Kaspersky has since formulated a solution: a privacy alert that explicitly informs the user that a software that eavesdrops and monitors their actions has been detected on their device, complemented by significant improvements to stalkerware detection. However, there is a need to educate people on what stalkerware is, what to do if they find stalkerware on their devices, and where to go and whom to talk to.
The global cybersecurity firm has also co-founded the Coalition Against Stalkerware to help victims of stalking and domestic violence spot when their mobile phone or other device has been infected with stalkerware. The key objectives of the Coalition include improving detection and mitigation of stalkerware, educating victims and advocacy organizations about technical aspects, and of course raising awareness about the issue.
“Stalkerware, used for spying in domestic abuse or harassment situations, is a very serious problem, and often goes hand-in-hand with other forms of abuse that women are often subjected to. This International Women’s Day, we’d like to use the opportunity to increase awareness of stalkerware, remind women to actively take steps to minimise their risk of exposure to stalkerware, and empower them to educate loved ones on how to keep themselves safe,” said Yeo Siang Tiong, General Manager for Southeast Asia at Kaspersky.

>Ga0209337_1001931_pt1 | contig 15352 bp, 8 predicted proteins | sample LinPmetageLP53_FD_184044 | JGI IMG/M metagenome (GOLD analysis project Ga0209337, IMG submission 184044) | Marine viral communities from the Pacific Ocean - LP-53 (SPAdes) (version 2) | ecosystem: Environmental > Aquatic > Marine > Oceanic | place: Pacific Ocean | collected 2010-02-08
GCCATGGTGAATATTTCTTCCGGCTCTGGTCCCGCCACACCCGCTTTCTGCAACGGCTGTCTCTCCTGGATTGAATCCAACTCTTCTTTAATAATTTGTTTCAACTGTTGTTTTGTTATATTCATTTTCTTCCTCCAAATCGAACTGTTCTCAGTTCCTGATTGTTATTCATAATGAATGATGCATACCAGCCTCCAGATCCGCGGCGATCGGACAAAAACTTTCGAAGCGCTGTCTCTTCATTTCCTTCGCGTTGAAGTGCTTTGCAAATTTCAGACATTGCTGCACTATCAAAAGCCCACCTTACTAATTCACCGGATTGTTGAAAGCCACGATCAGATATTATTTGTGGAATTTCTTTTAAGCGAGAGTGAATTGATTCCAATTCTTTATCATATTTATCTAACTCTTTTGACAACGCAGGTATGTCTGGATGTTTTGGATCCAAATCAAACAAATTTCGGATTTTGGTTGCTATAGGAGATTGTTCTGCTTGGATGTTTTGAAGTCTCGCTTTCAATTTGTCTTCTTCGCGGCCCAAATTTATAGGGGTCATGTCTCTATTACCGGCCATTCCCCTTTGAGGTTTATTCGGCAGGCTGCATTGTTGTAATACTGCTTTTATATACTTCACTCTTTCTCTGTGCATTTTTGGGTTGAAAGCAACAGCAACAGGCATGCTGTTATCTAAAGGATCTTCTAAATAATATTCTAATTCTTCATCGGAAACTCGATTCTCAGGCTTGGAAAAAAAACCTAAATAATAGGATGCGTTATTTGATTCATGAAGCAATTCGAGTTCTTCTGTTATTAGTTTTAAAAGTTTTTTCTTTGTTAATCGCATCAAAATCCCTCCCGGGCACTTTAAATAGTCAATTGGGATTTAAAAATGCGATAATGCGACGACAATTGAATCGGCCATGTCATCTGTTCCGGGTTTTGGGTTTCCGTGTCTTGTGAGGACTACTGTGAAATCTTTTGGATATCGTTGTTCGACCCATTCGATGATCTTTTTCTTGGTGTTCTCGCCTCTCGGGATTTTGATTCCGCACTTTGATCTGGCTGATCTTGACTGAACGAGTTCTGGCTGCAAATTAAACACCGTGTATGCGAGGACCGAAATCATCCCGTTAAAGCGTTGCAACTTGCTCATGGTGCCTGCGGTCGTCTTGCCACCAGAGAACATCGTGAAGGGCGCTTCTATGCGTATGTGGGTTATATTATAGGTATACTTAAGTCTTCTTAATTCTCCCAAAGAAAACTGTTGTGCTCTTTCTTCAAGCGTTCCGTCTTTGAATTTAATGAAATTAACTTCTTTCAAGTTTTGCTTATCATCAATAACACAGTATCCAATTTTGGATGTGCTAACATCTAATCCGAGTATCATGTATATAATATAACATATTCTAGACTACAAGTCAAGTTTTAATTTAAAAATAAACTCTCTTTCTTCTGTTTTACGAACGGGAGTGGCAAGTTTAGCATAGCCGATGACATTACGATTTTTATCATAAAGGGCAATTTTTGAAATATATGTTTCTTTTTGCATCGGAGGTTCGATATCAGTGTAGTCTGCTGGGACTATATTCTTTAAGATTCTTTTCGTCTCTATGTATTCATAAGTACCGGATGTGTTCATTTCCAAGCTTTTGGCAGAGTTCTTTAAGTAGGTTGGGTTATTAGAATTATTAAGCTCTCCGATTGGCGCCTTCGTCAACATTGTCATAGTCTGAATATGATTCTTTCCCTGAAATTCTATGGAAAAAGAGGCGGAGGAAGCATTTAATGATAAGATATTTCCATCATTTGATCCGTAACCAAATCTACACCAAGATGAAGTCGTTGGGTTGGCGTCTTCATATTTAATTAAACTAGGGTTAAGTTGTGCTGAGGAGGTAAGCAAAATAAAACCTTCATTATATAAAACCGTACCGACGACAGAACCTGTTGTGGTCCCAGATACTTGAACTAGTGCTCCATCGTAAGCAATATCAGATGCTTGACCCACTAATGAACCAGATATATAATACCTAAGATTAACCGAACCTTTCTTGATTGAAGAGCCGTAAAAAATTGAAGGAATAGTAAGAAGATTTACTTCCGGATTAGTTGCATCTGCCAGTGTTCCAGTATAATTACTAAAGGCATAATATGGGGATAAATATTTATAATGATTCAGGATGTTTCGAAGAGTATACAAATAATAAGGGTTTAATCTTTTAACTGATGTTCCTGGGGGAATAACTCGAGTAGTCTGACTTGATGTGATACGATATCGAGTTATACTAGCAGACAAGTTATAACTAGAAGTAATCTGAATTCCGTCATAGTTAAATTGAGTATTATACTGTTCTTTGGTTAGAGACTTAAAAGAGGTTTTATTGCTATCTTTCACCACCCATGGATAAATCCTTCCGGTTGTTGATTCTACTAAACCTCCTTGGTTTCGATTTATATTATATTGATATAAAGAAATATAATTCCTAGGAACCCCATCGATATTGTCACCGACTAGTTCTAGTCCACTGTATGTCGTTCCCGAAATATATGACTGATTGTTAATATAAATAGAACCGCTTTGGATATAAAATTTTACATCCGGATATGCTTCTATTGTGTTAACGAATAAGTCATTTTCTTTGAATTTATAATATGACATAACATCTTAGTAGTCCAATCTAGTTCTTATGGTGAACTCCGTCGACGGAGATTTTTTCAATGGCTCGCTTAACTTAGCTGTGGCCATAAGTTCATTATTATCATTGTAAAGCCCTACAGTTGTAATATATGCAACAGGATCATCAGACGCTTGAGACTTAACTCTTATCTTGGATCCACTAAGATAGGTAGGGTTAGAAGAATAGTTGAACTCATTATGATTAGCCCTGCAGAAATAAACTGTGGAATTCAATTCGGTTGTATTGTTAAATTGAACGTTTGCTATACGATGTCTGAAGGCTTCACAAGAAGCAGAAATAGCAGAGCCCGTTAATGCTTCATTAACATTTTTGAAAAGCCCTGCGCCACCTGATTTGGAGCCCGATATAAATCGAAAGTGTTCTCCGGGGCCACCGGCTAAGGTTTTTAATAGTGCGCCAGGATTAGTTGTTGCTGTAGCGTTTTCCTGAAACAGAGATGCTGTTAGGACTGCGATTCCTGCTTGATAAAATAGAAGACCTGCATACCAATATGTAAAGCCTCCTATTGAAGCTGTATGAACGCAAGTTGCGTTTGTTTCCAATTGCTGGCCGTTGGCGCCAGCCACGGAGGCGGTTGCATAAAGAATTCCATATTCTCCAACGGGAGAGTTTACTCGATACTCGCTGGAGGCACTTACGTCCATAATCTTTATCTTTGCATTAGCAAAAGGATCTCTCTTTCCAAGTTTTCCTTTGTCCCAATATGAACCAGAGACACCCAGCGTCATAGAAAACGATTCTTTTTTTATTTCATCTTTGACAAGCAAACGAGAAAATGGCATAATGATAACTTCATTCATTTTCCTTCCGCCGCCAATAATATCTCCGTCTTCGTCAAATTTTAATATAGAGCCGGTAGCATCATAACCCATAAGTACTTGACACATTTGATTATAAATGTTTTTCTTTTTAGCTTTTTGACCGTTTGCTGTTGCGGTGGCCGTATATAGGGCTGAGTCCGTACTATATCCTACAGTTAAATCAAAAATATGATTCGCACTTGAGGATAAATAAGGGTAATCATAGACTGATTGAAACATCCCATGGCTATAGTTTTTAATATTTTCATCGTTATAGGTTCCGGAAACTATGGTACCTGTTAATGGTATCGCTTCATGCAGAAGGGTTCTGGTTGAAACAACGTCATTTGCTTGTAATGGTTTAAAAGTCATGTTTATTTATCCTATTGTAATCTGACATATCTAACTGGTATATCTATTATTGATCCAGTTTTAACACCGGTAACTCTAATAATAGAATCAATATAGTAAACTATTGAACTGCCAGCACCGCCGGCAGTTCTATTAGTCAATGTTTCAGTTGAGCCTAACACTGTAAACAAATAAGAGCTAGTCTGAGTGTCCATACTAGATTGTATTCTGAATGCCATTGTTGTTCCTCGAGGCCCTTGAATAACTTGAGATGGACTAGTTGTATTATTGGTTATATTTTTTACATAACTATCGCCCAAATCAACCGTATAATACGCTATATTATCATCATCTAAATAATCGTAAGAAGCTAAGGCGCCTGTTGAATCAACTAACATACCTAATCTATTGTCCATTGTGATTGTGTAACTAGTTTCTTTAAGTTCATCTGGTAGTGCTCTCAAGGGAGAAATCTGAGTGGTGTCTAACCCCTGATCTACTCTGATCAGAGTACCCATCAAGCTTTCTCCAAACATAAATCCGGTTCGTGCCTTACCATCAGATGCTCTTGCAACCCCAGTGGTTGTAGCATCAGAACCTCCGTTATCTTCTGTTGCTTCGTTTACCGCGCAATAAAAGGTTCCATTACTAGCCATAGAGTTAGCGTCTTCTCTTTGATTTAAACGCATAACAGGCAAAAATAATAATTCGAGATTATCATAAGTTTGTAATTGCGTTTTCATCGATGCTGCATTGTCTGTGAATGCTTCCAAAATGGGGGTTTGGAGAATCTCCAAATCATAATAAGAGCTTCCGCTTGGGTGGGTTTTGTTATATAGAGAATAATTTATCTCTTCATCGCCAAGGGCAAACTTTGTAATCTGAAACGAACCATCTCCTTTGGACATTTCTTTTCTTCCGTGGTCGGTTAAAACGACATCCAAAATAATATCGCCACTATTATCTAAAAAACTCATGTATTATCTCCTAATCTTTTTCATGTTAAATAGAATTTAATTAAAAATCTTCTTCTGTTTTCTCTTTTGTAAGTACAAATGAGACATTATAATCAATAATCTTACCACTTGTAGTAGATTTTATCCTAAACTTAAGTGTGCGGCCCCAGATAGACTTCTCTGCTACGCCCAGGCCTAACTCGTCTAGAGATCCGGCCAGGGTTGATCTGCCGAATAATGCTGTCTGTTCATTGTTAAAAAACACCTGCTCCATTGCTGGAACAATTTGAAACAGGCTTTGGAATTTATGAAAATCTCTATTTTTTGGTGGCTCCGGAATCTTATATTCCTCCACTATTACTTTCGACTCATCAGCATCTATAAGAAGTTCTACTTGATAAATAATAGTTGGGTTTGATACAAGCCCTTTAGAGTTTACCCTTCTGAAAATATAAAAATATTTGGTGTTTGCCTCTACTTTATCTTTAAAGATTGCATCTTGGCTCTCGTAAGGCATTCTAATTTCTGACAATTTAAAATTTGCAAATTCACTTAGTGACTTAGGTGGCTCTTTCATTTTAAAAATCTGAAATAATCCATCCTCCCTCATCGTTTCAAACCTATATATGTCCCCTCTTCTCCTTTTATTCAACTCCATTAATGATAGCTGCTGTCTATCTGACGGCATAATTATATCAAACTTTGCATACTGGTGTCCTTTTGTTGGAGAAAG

“At Kaspersky, we believe that every person has a right to be privacy-protected. That’s why we deliver security expertise, work closely with international organizations and law enforcement agencies to fight cybercriminals, as well as develop technologies, solutions and services that help you stay safe from the cyberthreats. The measures to safeguard data are becoming more effective and complex, despite the nature and number of threats rising every day. The ability to safeguard every piece of personal data residing on our devices and the internet might sound impossible, but it is something that every individual can take control of,” he added.
To minimise risk of Stalkerware, Kaspersky recommends the following measures:
- Blocking the installation of programs from unknown sources in your smartphone’s settings
- Never disclosing the password or passcode to your mobile device, even if it is with someone you trust
- Changing all security settings on your mobile device if you are leaving a relationship. An ex may try to acquire your personal information in order to manipulate you
- Using a reliable security solution that notifies you about the presence of commercial spyware programs aimed at invading your privacy on your phone, such as Kaspersky Internet Security
- Checking for indicators of stalkerware, such as
- Changes in settings or unknown apps you do not recognize
- ‘Unknown sources’ setting ‘Enabled’ on an Android device
- Unexpected battery drain
- Active sessions on devices you did not authorize
- Webcam permissions are on for applications you did not give permission to
- If you think you are a subject of stalking and need help, contact a relevant organization for professional help